TALLAHASSEE, Fla. – The long-delayed end of the 2015 legislative process drew into view Thursday, as lawmakers prepared to pass a budget for the year that begins July 1 and leave Tallahassee after a nearly three-week special session.
In the House, members sparred over the spending plan ahead of a final vote Friday. While a 72-hour "cooling off" period prevented them from actually approving the budget until Friday evening, the chamber went ahead and finished off debate over the $78.7 billion plan.
Republicans and some Democrats focused on the virtues of the proposal: record public funding of education in raw dollars, a patch for the loss of $1.2 billion in federal funding for hospitals and other health care providers, and environmental spending that the GOP says will meet the requirements of a voter-approved constitutional amendment aimed at land and water conservation.
"If you vote no, you are snubbing your constituents on these helpful, useful programs," said House Majority Leader Dana Young, R-Tampa.
But Democrats who planned to oppose the bill said it was not enough, noting that education funding would not set a record in terms of per-student spending, that the state would not have to fill the health-care hole if it approved Medicaid expansion, and that too few of the dollars spent for conservation actually went to buying environmentally important lands.
"The budget doesn't reflect Floridians' priorities as much as it reflects short-sighted and narrow-minded thinking and planning," said House Minority Leader Mark Pafford, D-West Palm Beach.
Others blasted how the budget deal was reached, pointing in particular to a late-night meeting Monday where legislative leaders doled out more than $300 million in projects in a pair of proposals that emerged at the last minute.
"By the very definition of the word, this process has not been transparent at this point," said Rep. Evan Jenne, D-Dania Beach. "And to call it 'historically transparent' is not only untrue, but I believe it demonstrates an assault on the very English language."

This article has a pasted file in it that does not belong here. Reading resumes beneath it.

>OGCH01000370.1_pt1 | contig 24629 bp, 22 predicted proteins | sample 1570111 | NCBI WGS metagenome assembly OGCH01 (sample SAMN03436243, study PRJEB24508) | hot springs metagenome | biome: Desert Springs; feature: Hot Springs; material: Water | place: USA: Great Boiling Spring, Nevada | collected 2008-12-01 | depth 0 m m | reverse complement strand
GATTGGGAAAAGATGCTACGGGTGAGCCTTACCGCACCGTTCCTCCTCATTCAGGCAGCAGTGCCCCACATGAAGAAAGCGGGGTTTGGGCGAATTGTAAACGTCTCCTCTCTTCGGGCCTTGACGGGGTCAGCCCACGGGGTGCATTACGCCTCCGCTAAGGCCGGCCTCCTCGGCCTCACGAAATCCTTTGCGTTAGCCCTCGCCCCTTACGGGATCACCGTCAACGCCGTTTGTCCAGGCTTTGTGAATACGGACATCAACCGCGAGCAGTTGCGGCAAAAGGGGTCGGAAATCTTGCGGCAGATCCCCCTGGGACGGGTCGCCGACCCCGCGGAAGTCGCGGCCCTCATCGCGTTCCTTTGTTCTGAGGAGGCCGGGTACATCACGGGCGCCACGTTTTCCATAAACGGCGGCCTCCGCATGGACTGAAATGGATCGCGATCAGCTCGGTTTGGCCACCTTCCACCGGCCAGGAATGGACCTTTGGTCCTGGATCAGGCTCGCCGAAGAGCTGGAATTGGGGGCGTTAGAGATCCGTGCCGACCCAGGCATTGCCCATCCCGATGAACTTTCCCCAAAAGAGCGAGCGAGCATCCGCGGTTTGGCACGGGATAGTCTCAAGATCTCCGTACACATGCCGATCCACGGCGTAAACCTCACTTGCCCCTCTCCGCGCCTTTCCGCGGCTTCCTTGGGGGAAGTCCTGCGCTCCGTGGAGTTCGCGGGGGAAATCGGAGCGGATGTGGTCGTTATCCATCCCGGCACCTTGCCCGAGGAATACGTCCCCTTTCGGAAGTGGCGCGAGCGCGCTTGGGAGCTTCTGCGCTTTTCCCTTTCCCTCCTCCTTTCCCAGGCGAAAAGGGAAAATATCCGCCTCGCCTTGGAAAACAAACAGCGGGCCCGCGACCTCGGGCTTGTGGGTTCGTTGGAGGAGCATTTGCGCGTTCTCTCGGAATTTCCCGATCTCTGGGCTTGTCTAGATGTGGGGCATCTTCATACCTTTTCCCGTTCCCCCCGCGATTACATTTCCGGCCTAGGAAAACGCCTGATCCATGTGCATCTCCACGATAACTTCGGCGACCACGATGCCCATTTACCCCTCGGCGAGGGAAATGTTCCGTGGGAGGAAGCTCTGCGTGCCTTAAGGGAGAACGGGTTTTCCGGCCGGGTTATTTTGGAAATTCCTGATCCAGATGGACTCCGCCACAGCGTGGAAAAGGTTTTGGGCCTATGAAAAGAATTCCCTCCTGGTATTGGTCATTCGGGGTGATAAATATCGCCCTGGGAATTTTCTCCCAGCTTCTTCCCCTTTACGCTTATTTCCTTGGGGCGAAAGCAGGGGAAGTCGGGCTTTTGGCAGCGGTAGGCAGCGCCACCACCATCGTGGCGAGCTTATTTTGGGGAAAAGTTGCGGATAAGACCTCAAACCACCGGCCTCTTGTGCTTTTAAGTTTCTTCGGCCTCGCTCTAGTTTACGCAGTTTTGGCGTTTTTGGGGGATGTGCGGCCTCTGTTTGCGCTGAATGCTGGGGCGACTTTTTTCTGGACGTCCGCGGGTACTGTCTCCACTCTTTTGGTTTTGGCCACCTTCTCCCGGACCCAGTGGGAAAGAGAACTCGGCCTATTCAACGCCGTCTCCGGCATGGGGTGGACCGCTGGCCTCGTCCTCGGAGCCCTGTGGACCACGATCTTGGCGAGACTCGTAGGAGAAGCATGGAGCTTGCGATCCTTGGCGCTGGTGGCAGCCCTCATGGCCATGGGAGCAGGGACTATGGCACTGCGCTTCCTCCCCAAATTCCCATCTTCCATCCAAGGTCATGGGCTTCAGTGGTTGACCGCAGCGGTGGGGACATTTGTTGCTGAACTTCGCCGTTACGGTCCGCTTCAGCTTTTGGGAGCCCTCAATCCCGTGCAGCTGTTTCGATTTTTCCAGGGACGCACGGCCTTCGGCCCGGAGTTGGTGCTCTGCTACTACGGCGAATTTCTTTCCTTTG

Even some supporters of the spending plan acknowledged that changes in the budget process might be needed. Senate Appropriations Chairman Tom Lee, R-Brandon, said he was also surprised at some of the items that got stuck into the final agreement during the Monday night meeting.
"There were also some things that I thought were resolved (during earlier meetings), and they got kind of re-opened because there was additional money spent," said Lee, who presided over the Monday meeting.
But the issues and acrimony that marked the regular spring legislative session --- during which lawmakers failed to pass a budget on time for the first time in five years --- seemed to linger. Rep. John Wood, R-Winter Haven, defended the House's decision to leave the regular session three days early, even though the move was later found unconstitutional by the Florida Supreme Court.
"For those who relish repeating that a procedural decision of this Florida House was unconstitutional, I would say that the greater constitutional obligation is producing a good and thoughtful balanced budget, and that the action of the Florida House on April 28 was the right decision to create the respectful environment that has allowed us to fulfill our essential constitutional obligation by passing this good balanced budget," Wood said.
Even if both the House and Senate approve the budget Friday, as expected, they will have only three months before returning to the Capitol for committee meetings and the first stages of pulling together a new spending plan. There will be new challenges with the Low Income Pool, the health-care funding program that the federal government reduced from $2.2 billion in the current budget year to $1 billion for the upcoming year. That total will fall again to $600 million the following year.
House Speaker Steve Crisafulli, R-Merritt Island, suggested that his chamber might not be as eager next year to use state funds to help make up the difference.
"I think you've got to start phasing that out," Crisafulli said. "You may have something next year that comes about that we have to look at from the standpoint of a small infusion, but ultimately, I believe that the hospitals now have kind of seen what the future holds for them. And I think it's important for them to recognize that they're going to have to restructure their business model and know that Washington isn't going to be there for them anymore, and the taxpayers of Florida aren't necessarily excited about being there for them."
But Senate President Andy Gardiner, an Orlando Republican and hospital executive, said Thursday that lawmakers should be prepared during the 2016 session to consider using more money to replace lost funding from the federal government. Lee was even blunter when asked whether the state would have to continue picking up the slack.
"I don't see any alternative at this point," he said.